Agree
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Old Feb 7th 2019, 05:36 PM   #35
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Originally Posted by topolino View Post
A smaller diameter hose will increase the pressure at the slave cylinder so in theory it should improve clutch actuation. I've changed out my slave cylinder for one with a larger diameter piston which will hopefully improve the system, lessen the throw of the lever and bring the biting point closer to the grip.

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Just had my clutch hose done by the dealer. I can't tell for sure, but even though the lever was proper firm, the bite point seems to have moved to about 80% of the available travel away from the grip. Modulating the clutch is not so easy.. I kept adjusting the clutch lever to be close to the grip since no sense to be moving the lever back and forth when it only bites at almost fully released.

Dunno, but this was my first impression. It became more 'on and off' when before or so it seems. But as long as it doesn't draw air, I'll call it a success
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Old Feb 7th 2019, 05:55 PM   #36
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Originally Posted by thorny View Post
Just had my clutch hose done by the dealer. I can't tell for sure, but even though the lever was proper firm, the bite point seems to have moved to about 80% of the available travel away from the grip. Modulating the clutch is not so easy.. I kept adjusting the clutch lever to be close to the grip since no sense to be moving the lever back and forth when it only bites at almost fully released.

Dunno, but this was my first impression. It became more 'on and off' when before or so it seems. But as long as it doesn't draw air, I'll call it a success
If you are having to adjust the lever, it is not a good sign

I believe you still have the problem
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Old Feb 7th 2019, 06:00 PM   #37
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Originally Posted by RODOLFO View Post
If you are having to adjust the lever, it is not a good sign

I believe you still have the problem
i think what he is saying is the clutch now engages and disengages at the begining of the lever pull which is good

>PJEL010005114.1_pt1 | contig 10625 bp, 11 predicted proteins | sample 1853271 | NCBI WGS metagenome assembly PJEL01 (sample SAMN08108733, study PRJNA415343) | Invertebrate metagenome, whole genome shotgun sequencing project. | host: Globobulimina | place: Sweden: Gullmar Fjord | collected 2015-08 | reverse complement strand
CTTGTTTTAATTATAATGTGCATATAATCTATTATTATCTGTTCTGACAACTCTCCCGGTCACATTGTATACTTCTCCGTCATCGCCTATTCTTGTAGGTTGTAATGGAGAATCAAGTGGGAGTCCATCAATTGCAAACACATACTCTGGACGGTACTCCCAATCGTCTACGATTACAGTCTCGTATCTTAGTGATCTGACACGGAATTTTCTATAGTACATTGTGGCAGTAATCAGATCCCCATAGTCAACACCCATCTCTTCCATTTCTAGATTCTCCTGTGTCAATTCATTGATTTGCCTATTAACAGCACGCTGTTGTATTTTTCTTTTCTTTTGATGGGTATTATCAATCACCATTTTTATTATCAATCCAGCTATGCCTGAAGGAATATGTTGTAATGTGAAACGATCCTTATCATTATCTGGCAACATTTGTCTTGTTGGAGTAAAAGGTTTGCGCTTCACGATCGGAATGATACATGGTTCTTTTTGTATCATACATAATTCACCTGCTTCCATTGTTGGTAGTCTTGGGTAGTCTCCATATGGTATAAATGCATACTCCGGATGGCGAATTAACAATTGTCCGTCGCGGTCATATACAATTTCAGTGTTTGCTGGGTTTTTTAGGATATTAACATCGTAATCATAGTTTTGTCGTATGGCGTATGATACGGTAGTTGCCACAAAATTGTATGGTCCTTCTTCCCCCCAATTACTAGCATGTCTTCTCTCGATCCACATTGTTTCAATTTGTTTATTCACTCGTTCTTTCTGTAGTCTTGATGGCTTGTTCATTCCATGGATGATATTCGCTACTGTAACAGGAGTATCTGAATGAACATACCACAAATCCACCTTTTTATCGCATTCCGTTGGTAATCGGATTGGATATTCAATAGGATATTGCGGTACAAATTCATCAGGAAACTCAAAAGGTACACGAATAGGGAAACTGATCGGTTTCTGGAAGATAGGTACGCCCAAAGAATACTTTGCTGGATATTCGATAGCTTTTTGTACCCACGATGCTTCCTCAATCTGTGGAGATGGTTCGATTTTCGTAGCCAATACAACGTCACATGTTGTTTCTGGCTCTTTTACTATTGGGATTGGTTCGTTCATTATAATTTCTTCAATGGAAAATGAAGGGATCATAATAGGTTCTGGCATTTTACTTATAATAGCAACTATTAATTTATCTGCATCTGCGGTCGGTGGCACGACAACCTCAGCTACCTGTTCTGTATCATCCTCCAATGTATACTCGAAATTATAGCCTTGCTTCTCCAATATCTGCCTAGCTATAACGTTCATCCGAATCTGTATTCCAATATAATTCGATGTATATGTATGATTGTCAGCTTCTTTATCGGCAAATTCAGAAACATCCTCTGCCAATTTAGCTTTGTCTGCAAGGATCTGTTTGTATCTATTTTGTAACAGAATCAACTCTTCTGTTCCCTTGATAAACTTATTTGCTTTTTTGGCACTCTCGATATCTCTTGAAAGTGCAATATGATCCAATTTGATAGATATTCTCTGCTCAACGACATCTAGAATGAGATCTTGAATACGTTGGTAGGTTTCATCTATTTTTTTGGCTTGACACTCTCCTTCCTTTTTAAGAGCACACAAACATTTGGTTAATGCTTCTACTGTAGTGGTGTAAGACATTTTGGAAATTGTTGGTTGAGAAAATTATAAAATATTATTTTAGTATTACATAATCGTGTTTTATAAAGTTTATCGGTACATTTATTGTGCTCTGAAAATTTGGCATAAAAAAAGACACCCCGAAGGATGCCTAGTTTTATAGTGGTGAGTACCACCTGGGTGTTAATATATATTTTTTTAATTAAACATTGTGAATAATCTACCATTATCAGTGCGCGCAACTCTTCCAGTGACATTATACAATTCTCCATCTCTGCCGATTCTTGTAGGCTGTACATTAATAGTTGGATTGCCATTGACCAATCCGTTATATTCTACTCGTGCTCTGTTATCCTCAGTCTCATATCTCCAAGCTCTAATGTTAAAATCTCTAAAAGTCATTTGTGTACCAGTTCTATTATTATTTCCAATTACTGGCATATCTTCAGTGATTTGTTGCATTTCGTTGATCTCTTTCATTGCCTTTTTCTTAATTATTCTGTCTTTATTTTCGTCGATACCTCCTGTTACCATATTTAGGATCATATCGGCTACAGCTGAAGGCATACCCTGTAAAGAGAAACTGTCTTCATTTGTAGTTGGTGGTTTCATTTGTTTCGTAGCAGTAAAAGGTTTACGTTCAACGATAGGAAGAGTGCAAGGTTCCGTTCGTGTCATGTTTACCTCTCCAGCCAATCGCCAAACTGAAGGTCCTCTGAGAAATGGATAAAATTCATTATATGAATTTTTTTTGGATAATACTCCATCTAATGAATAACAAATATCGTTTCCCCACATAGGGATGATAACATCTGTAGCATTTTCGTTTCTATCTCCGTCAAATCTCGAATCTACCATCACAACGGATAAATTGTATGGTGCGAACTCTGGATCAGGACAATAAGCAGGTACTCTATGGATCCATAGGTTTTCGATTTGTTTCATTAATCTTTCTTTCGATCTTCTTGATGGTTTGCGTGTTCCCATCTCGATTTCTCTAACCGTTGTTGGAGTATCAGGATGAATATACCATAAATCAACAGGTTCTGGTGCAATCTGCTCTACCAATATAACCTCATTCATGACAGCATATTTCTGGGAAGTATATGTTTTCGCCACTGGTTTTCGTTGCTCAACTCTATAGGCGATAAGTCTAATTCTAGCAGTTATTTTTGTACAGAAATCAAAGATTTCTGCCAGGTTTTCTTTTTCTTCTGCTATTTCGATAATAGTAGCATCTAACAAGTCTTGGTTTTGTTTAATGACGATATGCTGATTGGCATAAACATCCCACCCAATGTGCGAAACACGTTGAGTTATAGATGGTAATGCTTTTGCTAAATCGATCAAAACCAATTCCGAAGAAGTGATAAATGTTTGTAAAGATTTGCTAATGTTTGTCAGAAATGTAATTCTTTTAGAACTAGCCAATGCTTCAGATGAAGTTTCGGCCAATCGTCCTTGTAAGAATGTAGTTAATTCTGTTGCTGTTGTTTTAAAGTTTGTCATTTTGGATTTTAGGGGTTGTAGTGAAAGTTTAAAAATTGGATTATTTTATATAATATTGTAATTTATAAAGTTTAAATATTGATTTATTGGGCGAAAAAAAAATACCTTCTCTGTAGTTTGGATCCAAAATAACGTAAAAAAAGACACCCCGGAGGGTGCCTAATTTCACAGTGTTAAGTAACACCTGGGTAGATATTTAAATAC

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Old Feb 7th 2019, 06:39 PM   #38
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Originally Posted by nealeo View Post
i think what he is saying is the clutch now engages and disengages at the begining of the lever pull which is good

You are right

I got confused

Hope the problem got fixed,

really looking forward to having a nice 26k bike with a working clutch, as I have had on the past on 5k or 10k bikes
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Old Feb 8th 2019, 07:50 PM   #39
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Originally Posted by nealeo View Post
i think what he is saying is the clutch now engages and disengages at the begining of the lever pull which is good
Correct. On this bike even when the clutch is fully operational it is still not the greatest thing to use at slow speeds and in traffic. all my previous bikes had clutches that you simply didn’t think about, but this one is different. Clutch feel on my Tuono is superb too, silky smooth, progressive and very pleasant to use.

Ducati QS is good and that’s why the way this clutch operates is only a minor gripe for me (apart from it drawing air of course), but I wish it was like the one on Aprilia..
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Old Feb 8th 2019, 08:00 PM   #40
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i only use the clutch for take off and tight u turns, i agree its not the greatest clutch but i dont think its the worst either lol